How to Talk to Your Boss About Poor Working Conditions

How to Talk to Your Boss About Poor Working Conditions

Are you unhappy in your job or with your working conditions? Maybe it’s the pay or the hours. The commute all the time. The extra work you’re doing for someone else and not getting recognition for it.

It could be a lot of things, but you wouldn’t be alone – many people are unhappy with their working conditions. Often times their first reaction is to simply quit and find somewhere else, but that isn’t always a real option for most people.

Instead, consider talking to your boss about your conditions, and offer solutions on how you can meet in the middle to find a happy balance. Your company doesn’t want to have to interview, hire, and train a new person for your position. If you don’t want to leave, try getting things fixed, first.

Make a List to Figure it Out

What makes you mad? What is frustrating?

Take a week and write down every little thing that makes your eyelids twitch or your teeth clench. Maybe it’s the way a coworker interacts with you, the hours you’re working, or the lack of you-time you’re getting in the mornings before your first cup of coffee kicks in.

Having a list to refer back to is important, and maybe it will help you identify some underlying issues. Perhaps it isn’t a problem with one person or one situation, but a team, the way communication is handled, or the hours you have to put into specific job duties.

Lists will help you see all of that.

Set up a Meeting

You can’t express these things to your boss over email or text messages. You simply can’t. It might be tempting, but a lot can get misread and lost in translation, so these things are best done in person.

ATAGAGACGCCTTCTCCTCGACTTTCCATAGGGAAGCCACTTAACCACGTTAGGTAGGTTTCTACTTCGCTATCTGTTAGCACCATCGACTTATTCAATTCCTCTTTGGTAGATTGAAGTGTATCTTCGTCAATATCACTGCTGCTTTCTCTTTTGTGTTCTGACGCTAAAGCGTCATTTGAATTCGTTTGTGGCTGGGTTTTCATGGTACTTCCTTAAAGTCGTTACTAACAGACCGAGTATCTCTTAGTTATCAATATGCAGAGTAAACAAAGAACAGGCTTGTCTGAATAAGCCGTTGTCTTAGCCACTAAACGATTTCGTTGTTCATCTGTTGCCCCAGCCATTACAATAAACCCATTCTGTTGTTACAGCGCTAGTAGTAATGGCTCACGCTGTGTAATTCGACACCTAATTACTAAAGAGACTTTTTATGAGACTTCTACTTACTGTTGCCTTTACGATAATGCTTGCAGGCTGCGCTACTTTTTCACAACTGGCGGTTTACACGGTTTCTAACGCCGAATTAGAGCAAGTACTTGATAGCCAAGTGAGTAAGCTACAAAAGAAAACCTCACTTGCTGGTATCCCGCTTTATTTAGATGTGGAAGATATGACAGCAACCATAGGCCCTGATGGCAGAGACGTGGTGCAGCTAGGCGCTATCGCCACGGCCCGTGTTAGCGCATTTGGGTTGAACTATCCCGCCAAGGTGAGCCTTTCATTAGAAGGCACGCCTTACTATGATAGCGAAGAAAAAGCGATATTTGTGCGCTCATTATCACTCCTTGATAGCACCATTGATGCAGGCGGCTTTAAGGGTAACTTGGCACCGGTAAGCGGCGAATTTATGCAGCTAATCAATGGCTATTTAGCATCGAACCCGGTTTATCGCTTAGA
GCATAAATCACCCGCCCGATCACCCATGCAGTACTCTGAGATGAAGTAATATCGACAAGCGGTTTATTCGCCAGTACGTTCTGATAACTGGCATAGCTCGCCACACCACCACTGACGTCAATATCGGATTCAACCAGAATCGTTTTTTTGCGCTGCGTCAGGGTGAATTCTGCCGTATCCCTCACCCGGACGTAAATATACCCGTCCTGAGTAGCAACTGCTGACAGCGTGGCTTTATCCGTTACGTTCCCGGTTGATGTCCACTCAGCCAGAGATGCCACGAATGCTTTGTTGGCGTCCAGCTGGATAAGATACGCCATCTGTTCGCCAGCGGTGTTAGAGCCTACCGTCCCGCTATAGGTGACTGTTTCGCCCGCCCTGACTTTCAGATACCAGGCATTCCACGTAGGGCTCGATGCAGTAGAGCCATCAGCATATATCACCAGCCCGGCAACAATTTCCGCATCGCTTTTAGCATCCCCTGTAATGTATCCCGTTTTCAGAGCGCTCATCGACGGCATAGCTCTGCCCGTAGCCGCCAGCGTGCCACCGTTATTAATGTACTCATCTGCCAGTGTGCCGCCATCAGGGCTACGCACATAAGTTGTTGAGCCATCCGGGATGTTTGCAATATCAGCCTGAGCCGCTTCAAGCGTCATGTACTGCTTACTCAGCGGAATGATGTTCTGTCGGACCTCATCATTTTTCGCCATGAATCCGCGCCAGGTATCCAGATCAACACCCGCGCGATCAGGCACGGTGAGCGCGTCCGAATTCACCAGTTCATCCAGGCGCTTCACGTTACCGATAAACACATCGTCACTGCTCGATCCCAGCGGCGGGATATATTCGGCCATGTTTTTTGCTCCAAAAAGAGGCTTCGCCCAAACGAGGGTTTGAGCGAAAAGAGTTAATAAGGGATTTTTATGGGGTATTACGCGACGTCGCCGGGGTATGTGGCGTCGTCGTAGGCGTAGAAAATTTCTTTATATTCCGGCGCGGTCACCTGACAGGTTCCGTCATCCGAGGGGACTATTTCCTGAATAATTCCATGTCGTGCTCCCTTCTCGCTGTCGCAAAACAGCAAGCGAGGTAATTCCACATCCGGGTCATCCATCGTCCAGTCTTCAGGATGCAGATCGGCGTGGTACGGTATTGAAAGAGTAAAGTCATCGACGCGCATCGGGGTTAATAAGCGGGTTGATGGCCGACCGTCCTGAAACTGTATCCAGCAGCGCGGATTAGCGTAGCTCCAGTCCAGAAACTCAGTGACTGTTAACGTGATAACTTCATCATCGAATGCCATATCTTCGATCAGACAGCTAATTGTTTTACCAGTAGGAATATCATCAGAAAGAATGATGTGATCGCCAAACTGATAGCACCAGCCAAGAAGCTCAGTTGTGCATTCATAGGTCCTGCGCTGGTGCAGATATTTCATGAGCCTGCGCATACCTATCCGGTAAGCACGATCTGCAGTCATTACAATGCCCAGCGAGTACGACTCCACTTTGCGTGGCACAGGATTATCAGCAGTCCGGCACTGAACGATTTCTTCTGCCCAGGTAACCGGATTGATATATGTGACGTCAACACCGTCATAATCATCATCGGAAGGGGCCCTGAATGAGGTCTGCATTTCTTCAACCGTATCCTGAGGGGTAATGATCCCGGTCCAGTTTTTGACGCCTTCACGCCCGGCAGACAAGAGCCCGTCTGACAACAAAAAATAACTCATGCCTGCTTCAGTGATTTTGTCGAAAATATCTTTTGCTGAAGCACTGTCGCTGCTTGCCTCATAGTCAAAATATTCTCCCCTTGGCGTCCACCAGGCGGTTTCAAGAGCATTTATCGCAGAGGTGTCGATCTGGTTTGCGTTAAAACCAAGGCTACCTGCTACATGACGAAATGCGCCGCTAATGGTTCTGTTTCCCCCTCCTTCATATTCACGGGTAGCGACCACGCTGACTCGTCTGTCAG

Don’t bring that list you just made, either. Chances are you wrote down every item in frustration or anger, and it’s going to come off as an attack. While you’re waiting for your meeting, spend the few days leading up to it and create a mini-list of conversational topics.

Frame your issues as positive, or at least offering positive solutions, and try not to harp too much on each one. Using terms like positive work-life balance, emotional health, and impacting performance are all good in these kinds of meetings.

Bring a Solution

You don’t have to have all the answers. But some answers will help!

Offer up solutions to your problems. Do you find yourself having to work through lunch? Figure out why and offer up how to fix it. Do you struggle with early morning tasks? Ask to schedule meetings or deadlines an hour back so you have time to settle in and set the mood for the day.

It’s totally fine to brainstorm together with your boss for some of these issues, especially if you’re unsure of how to fix them – but at least offering suggestions for some of your problems will go a long way. It will also show you aren’t a quitter or just a whiner, but you really want to do your job better and increase your productivity.